William Mathew

"My grandpa made me the man I am today," says William Mathew of his grandfather, Bob Clemmons. (Photo courtesy of William Mathew)

Sometimes life doesn’t go as planned. But that’s okay, says William Mathew. "When one door closes, another one opens. There’s always a reason for things," says the 25-year-old man who works for the Catoosa Prevention Initiative as a project coordinator, helping young people avoid the pitfalls of drug abuse.

If life had followed the planned trajectory, Mathew would be living in the United Arab Emirates right now, working as a partner in the two businesses his father owns there. But it wasn’t meant to be.

Mathew was born on Feb. 29 – a leap year baby – at Hutcheson Hospital. He attended Battlefield Elementary and Lakeview-Fort Oglethorpe High, played basketball until 8th grade when he sustained a shoulder injury, then went on to play golf at LFO.

"I love sports," says Mathew. "It’s about a lot more than the games. You learn discipline, teamwork, good sportsmanship, how to work out problems."

But school was also about taking academics seriously. Mathew says his mother, a star basketball player in her school days, stayed on top of him when it came to doing well in his studies. Later, when he coached five to eight year olds in basketball at the Lafayette Recreation Center, Mathew passed along his mother’s work ethic. "We had a lot of fun, but I also let the kids know that if they didn’t do well in school, I would talk with their parents and they would sit the bench."

One of the greatest influences in Mathew’s life has been his maternal grandfather, Bob Clemmons. "My grandpa made me the man I am today," Mathew says. "He took me fishing from the time I was two. He taught me about guns and how to shoot." He also introduced Mathew to the world of radio controlled cars (R/C) and competing with them.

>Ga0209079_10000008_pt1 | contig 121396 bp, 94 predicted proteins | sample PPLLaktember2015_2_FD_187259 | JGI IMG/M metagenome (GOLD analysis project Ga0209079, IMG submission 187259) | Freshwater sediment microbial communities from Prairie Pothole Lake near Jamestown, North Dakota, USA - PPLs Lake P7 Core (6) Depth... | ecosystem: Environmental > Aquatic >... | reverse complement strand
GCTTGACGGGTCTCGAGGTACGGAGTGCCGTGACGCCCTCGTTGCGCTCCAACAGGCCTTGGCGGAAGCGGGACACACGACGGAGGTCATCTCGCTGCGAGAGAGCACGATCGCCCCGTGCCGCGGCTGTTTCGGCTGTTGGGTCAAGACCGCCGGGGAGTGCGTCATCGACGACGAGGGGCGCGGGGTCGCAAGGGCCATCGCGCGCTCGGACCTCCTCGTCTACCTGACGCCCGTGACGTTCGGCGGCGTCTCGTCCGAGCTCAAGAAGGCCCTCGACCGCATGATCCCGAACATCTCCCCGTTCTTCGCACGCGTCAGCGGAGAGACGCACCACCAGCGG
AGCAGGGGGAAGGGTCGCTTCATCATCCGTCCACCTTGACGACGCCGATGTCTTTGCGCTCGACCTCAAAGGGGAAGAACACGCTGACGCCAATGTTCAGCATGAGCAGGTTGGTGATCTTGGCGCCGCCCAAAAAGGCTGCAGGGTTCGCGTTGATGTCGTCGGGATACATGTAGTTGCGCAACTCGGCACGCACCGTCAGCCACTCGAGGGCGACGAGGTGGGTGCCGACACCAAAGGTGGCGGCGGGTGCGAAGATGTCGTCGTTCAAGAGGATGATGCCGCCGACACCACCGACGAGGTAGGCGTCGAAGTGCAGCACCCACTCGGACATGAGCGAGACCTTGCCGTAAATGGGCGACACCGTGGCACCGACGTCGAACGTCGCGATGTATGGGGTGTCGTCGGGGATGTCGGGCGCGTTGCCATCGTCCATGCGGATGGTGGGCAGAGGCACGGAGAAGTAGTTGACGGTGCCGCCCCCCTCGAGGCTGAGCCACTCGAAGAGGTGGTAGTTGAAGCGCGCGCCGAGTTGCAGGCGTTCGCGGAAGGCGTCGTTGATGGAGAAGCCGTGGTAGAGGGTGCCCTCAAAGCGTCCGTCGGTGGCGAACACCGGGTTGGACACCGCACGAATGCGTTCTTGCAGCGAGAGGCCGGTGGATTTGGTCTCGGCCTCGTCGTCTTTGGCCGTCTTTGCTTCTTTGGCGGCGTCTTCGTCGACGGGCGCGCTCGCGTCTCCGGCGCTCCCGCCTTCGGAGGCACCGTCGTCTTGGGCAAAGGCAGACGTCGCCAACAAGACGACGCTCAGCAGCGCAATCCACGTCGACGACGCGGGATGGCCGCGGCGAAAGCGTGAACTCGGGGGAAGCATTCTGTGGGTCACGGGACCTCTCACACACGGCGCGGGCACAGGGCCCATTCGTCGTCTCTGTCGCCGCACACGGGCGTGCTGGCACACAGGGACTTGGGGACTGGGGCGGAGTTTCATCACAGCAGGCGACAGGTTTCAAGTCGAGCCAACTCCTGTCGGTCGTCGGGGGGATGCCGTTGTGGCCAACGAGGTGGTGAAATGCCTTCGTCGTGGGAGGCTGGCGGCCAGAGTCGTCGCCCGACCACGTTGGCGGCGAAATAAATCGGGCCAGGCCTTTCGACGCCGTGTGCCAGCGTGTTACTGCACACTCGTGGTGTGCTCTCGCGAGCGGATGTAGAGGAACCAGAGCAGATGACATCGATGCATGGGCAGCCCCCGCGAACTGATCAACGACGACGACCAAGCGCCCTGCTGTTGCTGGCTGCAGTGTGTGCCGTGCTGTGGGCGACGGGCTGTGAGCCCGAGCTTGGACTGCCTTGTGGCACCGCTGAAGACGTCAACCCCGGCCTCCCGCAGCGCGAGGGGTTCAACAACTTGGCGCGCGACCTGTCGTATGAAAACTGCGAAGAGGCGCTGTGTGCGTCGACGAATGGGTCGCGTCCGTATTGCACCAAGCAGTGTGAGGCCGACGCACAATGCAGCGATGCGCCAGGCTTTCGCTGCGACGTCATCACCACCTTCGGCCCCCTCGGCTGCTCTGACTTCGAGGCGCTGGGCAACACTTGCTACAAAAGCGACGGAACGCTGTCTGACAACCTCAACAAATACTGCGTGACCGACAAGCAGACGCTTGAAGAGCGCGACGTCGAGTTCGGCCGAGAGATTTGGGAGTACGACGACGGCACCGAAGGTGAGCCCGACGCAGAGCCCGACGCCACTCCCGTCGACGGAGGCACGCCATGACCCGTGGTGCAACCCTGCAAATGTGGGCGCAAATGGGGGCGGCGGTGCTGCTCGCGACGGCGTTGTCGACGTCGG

"Almost anything you can do with a real car you can do with an R/C," says Mathew. "You learn a lot – about engines, DC power. I worked with gas – nitromethane – powered cars, too. You have to work on your car’s engine performance to maximize gas mileage." Mathew and his grandfather frequented the race track at Winner’s Circle in Fort Oglethorpe, as well as competing other places, and Mathew’s first job was as head R/C tech at Hobby Town USA in Chattanooga.

After graduating from LFO, Mathew attended the University of West Georgia for a short time but didn’t care for it. He switched to UTC and graduated in 2016 with a double major – in marketing and entrepreneurship. "I loved UTC. I had great professors and a good experience there."

A week after graduation, Mathew got married and a month after that he was halfway around the world, in the United Arab Emirates. "I had a two-year work visa. The plan was that I would spend my first year learning the business and the second year getting to know the partners."

But UAE’s oil-based economy was suffering. The price of oil had dropped below a sustainable level for the industry. In December of 2016, Mathew was back in the U.S. visiting when he got a call from his dad – his work visa had been terminated. The UAE government had decided that all available jobs should go to citizens of the nation.

It was time for Mathew to start knocking on new doors. "One day I was looking at the Catoosa County website and saw a job listing for what I’m doing now. I thought my marketing degree would fit well with the job."

Mathew had not thought about working in the non-profit sector before, but he’s found that it suits him and has made him think more deeply about his future plans. "I like having this opportunity to help kids keep from getting into situations that could damage their future. We all make mistakes, but if we can minimize them when we’re young, we’ll have a greater chance of having successful lives as adults."

Looking to the future, Mathew says he wants to return to school to earn his MBA, either through the University of Florida or UTC. "From there, I want to work in corporate America and eventually own my own company and focus on social entrepreneurship – creating a company that helps people and contributes to the good of society."

Mathew’s advice for young people is what worked for him. "Enjoy the time you have now. Live every moment to the fullest but also plan for the future. Stay focused, take your studies seriously. If a door closes, just keep searching – another one will open."